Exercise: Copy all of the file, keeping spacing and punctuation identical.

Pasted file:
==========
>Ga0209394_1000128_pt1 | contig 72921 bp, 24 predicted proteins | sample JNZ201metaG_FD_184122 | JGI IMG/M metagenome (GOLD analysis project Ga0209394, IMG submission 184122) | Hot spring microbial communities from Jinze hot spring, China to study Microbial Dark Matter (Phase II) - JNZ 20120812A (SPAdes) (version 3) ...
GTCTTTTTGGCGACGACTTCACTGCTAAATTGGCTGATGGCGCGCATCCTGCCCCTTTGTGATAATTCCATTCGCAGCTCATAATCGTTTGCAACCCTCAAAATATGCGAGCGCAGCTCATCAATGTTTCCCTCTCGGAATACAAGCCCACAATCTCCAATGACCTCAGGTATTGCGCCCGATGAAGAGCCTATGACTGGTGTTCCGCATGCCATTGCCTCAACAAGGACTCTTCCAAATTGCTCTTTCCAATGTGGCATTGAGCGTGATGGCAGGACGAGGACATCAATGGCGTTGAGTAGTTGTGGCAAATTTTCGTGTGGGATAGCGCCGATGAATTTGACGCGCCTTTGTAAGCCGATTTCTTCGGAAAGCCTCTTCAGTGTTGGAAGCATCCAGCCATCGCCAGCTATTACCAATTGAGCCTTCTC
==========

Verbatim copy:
>Ga0209394_1000128_pt1 | contig 72921 bp, 24 predicted proteins | sample JNZ201metaG_FD_184122 | JGI IMG/M metagenome (GOLD analysis project Ga0209394, IMG submission 184122) | Hot spring microbial communities from Jinze hot spring, China to study Microbial Dark Matter (Phase II) - JNZ 20120812A (SPAdes) (version 3) ...
GTCTTTTTGGCGACGACTTCACTGCTAAATTGGCTGATGGCGCGCATCCTGCCCCTTTGTGATAATTCCATTCGCAGCTCATAATCGTTTGCAACCCTCAAAATATGCGAGCGCAGCTCATCAATGTTTCCCTCTCGGAATACAAGCCCACAATCTCCAATGACCTCAGGTATTGCGCCCGATGAAGAGCCTATGACTGGTGTTCCGCATGCCATTGCCTCAACAAGGACTCTTCCAAATTGCTCTTTCCAATGTGGCATTGAGCGTGATGGCAGGACGAGGACATCAATGGCGTTGAGTAGTTGTGGCAAATTTTCGTGTGGGATAGCGCCGATGAATTTGACGCGCCTTTGTAAGCCGATTTCTTCGGAAAGCCTCTTCAGTGTTGGAAGCATCCAGCCATCGCCAGCTATTACCAATTGAGCCTTCTC